Neither case approaches, in scale or complexity, the issue of reparations for slavery. Where slavery is concerned, an agreed financial solution is probably impossible. In this numbingly legalistic country the potential issues of litigation are countless. Yes, it was a heinous institution that would now be deemed a crime against humanity, but it wasn’t formally outlawed until ratification of the 13th Amendment to the Constitution, in 1865. The outcome would be a windfall for lawyers, but probably not for African Americans.

Mr Coates’s starting point is a moral one: the need to get Americans not just to acknowledge their country’s past, but also the consequences of slavery and segregation that linger still, half a century after the civil rights legislation of the 1960s. And, he argues, the vehicle for this exercise already exists.

It consists of the bill that the 85-year-old black Congressman John Conyers, who represents a Detroit district, has been pushing for the last quarter of a century, calling for a Congressional study of slavery and its continuing effects, which would also recommend “appropriate remedies”. A crime, writes Mr Coates, “that implicates the entire American people deserves its hearing in the legislative body that represents them”.

Reparations, in his view, are less a matter of dollars and cents than of facing the facts, and accepting “our collective biography and its consequences” – not an expurgated version of history, but “America as it is, the work of fallible humans”. Needless to say, Conyers’ House Resolution 40 (the number refers to Sherman’s acres) has never even made it to the floor, under either Republican or Democratic leadership.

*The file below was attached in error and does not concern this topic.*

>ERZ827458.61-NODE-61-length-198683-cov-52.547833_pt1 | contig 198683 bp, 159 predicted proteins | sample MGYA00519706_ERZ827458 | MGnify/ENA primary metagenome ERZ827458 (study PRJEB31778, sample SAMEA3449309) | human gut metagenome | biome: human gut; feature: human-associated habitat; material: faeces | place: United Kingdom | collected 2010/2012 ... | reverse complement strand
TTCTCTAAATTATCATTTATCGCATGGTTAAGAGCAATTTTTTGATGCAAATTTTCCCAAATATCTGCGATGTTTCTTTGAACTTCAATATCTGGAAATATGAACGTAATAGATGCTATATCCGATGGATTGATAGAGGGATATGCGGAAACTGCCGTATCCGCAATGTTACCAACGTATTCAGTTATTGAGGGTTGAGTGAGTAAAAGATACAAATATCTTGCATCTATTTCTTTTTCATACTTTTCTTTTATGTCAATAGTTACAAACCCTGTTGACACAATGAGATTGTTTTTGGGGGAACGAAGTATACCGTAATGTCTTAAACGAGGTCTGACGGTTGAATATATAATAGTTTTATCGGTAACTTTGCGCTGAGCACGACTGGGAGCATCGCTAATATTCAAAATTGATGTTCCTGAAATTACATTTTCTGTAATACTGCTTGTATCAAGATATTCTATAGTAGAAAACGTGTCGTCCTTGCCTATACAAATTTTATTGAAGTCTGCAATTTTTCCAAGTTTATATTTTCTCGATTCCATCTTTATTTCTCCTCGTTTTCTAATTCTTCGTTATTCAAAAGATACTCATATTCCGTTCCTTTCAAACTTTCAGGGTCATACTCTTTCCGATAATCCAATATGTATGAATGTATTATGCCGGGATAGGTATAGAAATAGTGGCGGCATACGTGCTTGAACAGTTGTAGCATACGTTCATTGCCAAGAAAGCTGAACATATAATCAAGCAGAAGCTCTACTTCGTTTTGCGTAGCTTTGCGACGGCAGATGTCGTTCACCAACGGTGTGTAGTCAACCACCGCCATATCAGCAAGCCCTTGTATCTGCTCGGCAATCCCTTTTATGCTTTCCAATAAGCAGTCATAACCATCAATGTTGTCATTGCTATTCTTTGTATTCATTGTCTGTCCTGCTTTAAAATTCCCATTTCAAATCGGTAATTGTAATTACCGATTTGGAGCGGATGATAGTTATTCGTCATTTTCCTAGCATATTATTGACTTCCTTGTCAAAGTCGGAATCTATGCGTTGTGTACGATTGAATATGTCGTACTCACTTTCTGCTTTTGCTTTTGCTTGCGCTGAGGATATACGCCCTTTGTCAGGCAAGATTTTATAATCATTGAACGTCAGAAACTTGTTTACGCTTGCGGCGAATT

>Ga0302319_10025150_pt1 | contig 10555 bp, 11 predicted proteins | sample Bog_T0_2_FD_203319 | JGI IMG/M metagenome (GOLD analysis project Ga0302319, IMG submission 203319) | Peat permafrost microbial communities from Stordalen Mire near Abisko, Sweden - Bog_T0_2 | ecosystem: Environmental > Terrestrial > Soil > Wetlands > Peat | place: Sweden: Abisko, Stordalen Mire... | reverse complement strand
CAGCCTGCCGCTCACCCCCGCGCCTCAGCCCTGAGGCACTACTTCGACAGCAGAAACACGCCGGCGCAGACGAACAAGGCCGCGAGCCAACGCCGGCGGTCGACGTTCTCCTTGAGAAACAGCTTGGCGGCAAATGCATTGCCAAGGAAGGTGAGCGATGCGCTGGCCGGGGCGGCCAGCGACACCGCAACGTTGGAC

Some facts are being faced. Take the cinema: until now, Hollywood’s dominant image of the antebellum South was the romantic epic Gone with the Wind, in which slaves were lovable old retainers. Fast forward to 12 Years a Slave, the most realistic and harrowing depiction of the South’s “peculiar institution” ever to appear on screen.

But it doesn’t tell the whole story. The cruelty of plantation life is shown in all its dreadfulness, but 12 Years a Slave makes no attempt at a broader historical assessment. His long ordeal finally over, the freed Solomon Northup returns to his family and a comfortable home in upstate New York, as if that were the norm for every black American.